Whether or not a conductor elects to use a reconstructed version of the sinfonia or not is bound to influence decisions about the interpretation of the tenor aria. It is a boldly assertive text—-all my confidence is, and will forever remain, placed in God—-when all else fails, His grace remains. Dürr (p 609) and others have noted the obvious similarities of the main theme with that of the Polonaise from the French Suite in E. A more telling comparison, despite the difference in mode, would be with the sarabande from the fifth English Suite where both rhythm and shape accord strongly.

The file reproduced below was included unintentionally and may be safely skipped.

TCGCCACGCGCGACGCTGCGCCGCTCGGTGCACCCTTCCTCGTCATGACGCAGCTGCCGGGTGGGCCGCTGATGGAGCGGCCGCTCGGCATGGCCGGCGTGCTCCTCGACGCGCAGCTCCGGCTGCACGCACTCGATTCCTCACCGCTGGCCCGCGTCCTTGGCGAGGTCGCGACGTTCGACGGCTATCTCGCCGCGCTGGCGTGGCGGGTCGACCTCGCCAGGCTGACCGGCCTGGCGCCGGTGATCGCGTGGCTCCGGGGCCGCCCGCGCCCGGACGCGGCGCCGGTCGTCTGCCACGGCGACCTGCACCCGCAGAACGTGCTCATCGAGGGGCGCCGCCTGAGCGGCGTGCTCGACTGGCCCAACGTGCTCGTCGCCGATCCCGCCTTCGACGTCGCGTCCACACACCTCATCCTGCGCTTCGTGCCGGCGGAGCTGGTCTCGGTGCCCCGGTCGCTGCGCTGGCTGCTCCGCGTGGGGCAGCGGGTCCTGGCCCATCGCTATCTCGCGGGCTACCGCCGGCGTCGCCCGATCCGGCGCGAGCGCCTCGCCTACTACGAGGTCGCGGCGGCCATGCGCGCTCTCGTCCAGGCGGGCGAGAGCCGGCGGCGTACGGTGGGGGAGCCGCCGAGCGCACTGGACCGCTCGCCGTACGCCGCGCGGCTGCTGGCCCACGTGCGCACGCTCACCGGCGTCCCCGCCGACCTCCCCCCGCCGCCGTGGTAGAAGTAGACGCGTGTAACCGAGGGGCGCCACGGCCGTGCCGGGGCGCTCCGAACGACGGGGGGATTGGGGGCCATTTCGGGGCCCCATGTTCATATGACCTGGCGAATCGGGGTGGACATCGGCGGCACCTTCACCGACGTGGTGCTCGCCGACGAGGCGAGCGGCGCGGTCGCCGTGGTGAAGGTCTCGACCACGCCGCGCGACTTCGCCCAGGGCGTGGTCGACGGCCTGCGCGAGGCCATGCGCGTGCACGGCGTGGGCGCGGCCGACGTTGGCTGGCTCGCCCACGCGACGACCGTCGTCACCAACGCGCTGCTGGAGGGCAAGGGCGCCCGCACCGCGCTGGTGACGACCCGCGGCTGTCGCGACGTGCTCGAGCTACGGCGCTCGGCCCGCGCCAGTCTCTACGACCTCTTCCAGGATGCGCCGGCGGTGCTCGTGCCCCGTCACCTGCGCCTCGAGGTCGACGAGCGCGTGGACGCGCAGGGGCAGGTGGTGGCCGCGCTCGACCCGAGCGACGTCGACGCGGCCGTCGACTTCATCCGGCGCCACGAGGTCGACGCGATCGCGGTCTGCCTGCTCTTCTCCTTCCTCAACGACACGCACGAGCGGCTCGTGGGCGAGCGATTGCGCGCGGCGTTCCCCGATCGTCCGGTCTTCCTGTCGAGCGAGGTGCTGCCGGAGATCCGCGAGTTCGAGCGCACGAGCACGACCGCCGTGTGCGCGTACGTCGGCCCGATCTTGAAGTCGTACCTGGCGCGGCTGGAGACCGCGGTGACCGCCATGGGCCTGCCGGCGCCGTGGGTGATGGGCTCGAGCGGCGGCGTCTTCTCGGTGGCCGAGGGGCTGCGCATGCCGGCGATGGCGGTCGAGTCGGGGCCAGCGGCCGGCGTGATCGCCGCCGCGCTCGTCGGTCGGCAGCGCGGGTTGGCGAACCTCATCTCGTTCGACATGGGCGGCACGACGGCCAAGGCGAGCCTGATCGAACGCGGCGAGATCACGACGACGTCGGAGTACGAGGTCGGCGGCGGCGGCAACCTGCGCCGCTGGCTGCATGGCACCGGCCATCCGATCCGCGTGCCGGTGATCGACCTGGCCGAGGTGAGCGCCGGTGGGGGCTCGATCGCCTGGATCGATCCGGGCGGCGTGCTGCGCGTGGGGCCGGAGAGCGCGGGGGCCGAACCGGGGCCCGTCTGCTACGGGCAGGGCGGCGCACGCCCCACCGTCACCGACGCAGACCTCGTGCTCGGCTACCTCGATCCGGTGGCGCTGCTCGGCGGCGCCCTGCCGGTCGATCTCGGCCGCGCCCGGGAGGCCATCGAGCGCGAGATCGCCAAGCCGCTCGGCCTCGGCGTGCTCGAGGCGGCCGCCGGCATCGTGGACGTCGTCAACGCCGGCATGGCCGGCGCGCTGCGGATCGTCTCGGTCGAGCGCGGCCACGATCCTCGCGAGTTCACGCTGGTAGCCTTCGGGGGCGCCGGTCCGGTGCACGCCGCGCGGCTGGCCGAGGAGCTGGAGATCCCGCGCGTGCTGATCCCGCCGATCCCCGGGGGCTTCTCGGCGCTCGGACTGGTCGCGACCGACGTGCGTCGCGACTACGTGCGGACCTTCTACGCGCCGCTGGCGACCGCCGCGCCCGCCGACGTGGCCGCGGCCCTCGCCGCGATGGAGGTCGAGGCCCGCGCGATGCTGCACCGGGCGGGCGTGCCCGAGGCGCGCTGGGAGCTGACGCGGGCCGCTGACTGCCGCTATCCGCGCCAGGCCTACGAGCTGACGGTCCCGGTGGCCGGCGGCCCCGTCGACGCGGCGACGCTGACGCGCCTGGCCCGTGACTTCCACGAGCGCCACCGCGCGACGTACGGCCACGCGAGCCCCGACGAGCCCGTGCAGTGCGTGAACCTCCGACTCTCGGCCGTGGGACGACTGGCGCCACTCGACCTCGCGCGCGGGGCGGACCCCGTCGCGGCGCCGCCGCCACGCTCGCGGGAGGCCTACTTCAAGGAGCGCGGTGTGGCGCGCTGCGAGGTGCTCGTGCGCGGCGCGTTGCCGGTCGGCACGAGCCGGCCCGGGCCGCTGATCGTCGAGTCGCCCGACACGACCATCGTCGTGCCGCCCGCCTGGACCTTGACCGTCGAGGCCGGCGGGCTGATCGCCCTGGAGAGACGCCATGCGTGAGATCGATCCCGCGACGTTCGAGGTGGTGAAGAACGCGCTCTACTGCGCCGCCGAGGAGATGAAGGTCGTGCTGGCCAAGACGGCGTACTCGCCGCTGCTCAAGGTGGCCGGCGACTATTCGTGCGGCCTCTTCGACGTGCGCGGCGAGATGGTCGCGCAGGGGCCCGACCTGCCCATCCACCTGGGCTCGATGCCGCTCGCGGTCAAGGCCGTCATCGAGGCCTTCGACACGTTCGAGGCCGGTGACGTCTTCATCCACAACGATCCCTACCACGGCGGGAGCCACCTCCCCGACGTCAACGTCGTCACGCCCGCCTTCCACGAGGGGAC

These keyboard pieces suggest a moderate tempo and a restrained performance which also seems fitting for an aria placed, as was intended, after the intensity of the sinfonia. Nevertheless, some conductors take it very quickly with that bounce and brightness which is frequently associated with major-mode opening movements. This may, to a degree, be a response to the middle section which does actually imply a quickening of the tempo.
A solo oboe doubles the violins in the ritornello but it establishes its independence from the point of the vocal entry. Thence violin and oboe are counterpointed against each other in order to underline particular points of text (e.g. from bar 47). The proportions of the aria are unusual but by no means unique, the middle section of what is a conventional da capo movement being much shorter than expected.